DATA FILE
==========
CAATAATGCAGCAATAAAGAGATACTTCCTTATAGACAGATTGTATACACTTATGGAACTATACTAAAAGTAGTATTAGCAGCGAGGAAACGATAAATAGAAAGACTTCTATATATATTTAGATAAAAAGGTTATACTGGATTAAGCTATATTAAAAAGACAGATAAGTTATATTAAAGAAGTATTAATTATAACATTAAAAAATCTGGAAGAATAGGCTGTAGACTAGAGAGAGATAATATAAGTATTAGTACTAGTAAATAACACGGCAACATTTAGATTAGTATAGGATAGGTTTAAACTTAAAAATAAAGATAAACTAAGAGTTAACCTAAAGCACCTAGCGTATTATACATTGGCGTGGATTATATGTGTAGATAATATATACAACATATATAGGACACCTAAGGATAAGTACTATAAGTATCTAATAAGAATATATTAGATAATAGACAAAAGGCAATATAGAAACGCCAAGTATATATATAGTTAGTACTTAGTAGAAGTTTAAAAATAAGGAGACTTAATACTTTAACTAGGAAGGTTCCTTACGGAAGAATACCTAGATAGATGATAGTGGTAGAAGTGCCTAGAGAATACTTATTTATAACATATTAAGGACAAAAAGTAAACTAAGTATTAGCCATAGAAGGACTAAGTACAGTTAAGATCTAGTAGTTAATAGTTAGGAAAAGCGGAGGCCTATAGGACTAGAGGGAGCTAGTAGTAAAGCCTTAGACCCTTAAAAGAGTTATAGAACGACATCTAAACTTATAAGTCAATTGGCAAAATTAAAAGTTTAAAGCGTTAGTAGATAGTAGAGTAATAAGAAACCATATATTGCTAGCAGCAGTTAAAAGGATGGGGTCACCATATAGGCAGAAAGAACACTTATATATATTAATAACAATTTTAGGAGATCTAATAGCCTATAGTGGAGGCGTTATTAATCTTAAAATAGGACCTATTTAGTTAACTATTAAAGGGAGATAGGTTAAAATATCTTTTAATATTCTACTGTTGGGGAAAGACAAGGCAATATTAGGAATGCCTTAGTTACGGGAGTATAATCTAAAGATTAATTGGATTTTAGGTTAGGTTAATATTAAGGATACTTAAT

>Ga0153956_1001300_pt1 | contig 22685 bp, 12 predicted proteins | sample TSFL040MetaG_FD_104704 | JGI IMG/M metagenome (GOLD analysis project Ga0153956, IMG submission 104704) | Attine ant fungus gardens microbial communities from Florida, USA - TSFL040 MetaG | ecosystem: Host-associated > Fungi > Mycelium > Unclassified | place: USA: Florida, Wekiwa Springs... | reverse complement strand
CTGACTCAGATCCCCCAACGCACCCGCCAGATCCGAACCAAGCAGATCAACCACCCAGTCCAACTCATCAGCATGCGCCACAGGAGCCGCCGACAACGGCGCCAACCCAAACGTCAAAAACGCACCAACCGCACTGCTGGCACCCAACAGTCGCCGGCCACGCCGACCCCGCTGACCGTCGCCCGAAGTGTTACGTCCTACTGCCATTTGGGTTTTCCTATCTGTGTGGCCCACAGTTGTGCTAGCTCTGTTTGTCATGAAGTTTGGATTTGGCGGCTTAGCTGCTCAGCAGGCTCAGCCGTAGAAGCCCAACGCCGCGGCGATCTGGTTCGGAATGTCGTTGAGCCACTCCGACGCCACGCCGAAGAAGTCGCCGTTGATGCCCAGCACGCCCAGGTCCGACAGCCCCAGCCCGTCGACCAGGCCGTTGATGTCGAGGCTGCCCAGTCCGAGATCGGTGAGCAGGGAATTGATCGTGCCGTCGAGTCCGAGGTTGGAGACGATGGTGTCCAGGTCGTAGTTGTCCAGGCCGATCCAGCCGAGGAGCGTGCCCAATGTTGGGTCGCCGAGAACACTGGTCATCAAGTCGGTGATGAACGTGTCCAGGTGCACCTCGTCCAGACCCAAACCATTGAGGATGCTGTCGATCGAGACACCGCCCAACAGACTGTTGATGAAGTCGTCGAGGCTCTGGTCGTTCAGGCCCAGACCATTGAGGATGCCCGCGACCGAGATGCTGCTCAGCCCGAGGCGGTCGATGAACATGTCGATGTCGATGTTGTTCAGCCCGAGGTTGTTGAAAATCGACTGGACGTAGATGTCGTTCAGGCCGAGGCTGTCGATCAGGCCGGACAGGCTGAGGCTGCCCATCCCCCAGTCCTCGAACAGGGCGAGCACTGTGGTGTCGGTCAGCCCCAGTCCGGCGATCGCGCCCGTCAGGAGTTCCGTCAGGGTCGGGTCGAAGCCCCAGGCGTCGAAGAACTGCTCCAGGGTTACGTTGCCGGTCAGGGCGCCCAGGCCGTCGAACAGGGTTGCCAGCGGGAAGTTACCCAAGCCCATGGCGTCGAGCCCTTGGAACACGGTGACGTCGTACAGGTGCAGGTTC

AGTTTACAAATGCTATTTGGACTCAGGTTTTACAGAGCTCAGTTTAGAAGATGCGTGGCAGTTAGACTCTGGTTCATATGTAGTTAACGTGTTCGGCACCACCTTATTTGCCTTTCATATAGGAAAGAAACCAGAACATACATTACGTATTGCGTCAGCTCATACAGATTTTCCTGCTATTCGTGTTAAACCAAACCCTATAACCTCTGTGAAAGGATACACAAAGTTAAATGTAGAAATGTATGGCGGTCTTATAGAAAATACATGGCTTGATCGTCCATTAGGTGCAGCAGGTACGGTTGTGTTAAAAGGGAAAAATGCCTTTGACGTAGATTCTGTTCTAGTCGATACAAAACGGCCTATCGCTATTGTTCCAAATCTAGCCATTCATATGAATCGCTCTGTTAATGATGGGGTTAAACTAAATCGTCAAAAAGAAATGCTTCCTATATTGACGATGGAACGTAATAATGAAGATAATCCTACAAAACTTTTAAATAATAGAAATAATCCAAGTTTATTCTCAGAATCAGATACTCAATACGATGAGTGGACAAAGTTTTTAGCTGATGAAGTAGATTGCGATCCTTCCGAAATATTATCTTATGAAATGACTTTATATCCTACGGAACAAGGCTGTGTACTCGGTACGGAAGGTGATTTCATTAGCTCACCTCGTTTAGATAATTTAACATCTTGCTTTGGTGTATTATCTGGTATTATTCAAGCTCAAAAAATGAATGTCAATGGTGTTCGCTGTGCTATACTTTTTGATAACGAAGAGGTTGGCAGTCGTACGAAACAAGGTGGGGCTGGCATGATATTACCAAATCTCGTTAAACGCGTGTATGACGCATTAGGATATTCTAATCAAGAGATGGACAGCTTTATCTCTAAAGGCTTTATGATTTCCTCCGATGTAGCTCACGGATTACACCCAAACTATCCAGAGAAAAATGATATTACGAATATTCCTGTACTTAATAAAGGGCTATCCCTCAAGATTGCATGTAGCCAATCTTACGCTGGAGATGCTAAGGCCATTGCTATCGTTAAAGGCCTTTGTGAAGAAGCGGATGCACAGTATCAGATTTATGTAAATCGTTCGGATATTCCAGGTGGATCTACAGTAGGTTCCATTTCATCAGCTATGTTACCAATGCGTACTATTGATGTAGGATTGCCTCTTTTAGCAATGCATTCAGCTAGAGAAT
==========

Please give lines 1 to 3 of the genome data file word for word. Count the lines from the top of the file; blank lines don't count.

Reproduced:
CAATAATGCAGCAATAAAGAGATACTTCCTTATAGACAGATTGTATACACTTATGGAACTATACTAAAAGTAGTATTAGCAGCGAGGAAACGATAAATAGAAAGACTTCTATATATATTTAGATAAAAAGGTTATACTGGATTAAGCTATATTAAAAAGACAGATAAGTTATATTAAAGAAGTATTAATTATAACATTAAAAAATCTGGAAGAATAGGCTGTAGACTAGAGAGAGATAATATAAGTATTAGTACTAGTAAATAACACGGCAACATTTAGATTAGTATAGGATAGGTTTAAACTTAAAAATAAAGATAAACTAAGAGTTAACCTAAAGCACCTAGCGTATTATACATTGGCGTGGATTATATGTGTAGATAATATATACAACATATATAGGACACCTAAGGATAAGTACTATAAGTATCTAATAAGAATATATTAGATAATAGACAAAAGGCAATATAGAAACGCCAAGTATATATATAGTTAGTACTTAGTAGAAGTTTAAAAATAAGGAGACTTAATACTTTAACTAGGAAGGTTCCTTACGGAAGAATACCTAGATAGATGATAGTGGTAGAAGTGCCTAGAGAATACTTATTTATAACATATTAAGGACAAAAAGTAAACTAAGTATTAGCCATAGAAGGACTAAGTACAGTTAAGATCTAGTAGTTAATAGTTAGGAAAAGCGGAGGCCTATAGGACTAGAGGGAGCTAGTAGTAAAGCCTTAGACCCTTAAAAGAGTTATAGAACGACATCTAAACTTATAAGTCAATTGGCAAAATTAAAAGTTTAAAGCGTTAGTAGATAGTAGAGTAATAAGAAACCATATATTGCTAGCAGCAGTTAAAAGGATGGGGTCACCATATAGGCAGAAAGAACACTTATATATATTAATAACAATTTTAGGAGATCTAATAGCCTATAGTGGAGGCGTTATTAATCTTAAAATAGGACCTATTTAGTTAACTATTAAAGGGAGATAGGTTAAAATATCTTTTAATATTCTACTGTTGGGGAAAGACAAGGCAATATTAGGAATGCCTTAGTTACGGGAGTATAATCTAAAGATTAATTGGATTTTAGGTTAGGTTAATATTAAGGATACTTAAT

>Ga0153956_1001300_pt1 | contig 22685 bp, 12 predicted proteins | sample TSFL040MetaG_FD_104704 | JGI IMG/M metagenome (GOLD analysis project Ga0153956, IMG submission 104704) | Attine ant fungus gardens microbial communities from Florida, USA - TSFL040 MetaG | ecosystem: Host-associated > Fungi > Mycelium > Unclassified | place: USA: Florida, Wekiwa Springs... | reverse complement strand
CTGACTCAGATCCCCCAACGCACCCGCCAGATCCGAACCAAGCAGATCAACCACCCAGTCCAACTCATCAGCATGCGCCACAGGAGCCGCCGACAACGGCGCCAACCCAAACGTCAAAAACGCACCAACCGCACTGCTGGCACCCAACAGTCGCCGGCCACGCCGACCCCGCTGACCGTCGCCCGAAGTGTTACGTCCTACTGCCATTTGGGTTTTCCTATCTGTGTGGCCCACAGTTGTGCTAGCTCTGTTTGTCATGAAGTTTGGATTTGGCGGCTTAGCTGCTCAGCAGGCTCAGCCGTAGAAGCCCAACGCCGCGGCGATCTGGTTCGGAATGTCGTTGAGCCACTCCGACGCCACGCCGAAGAAGTCGCCGTTGATGCCCAGCACGCCCAGGTCCGACAGCCCCAGCCCGTCGACCAGGCCGTTGATGTCGAGGCTGCCCAGTCCGAGATCGGTGAGCAGGGAATTGATCGTGCCGTCGAGTCCGAGGTTGGAGACGATGGTGTCCAGGTCGTAGTTGTCCAGGCCGATCCAGCCGAGGAGCGTGCCCAATGTTGGGTCGCCGAGAACACTGGTCATCAAGTCGGTGATGAACGTGTCCAGGTGCACCTCGTCCAGACCCAAACCATTGAGGATGCTGTCGATCGAGACACCGCCCAACAGACTGTTGATGAAGTCGTCGAGGCTCTGGTCGTTCAGGCCCAGACCATTGAGGATGCCCGCGACCGAGATGCTGCTCAGCCCGAGGCGGTCGATGAACATGTCGATGTCGATGTTGTTCAGCCCGAGGTTGTTGAAAATCGACTGGACGTAGATGTCGTTCAGGCCGAGGCTGTCGATCAGGCCGGACAGGCTGAGGCTGCCCATCCCCCAGTCCTCGAACAGGGCGAGCACTGTGGTGTCGGTCAGCCCCAGTCCGGCGATCGCGCCCGTCAGGAGTTCCGTCAGGGTCGGGTCGAAGCCCCAGGCGTCGAAGAACTGCTCCAGGGTTACGTTGCCGGTCAGGGCGCCCAGGCCGTCGAACAGGGTTGCCAGCGGGAAGTTACCCAAGCCCATGGCGTCGAGCCCTTGGAACACGGTGACGTCGTACAGGTGCAGGTTC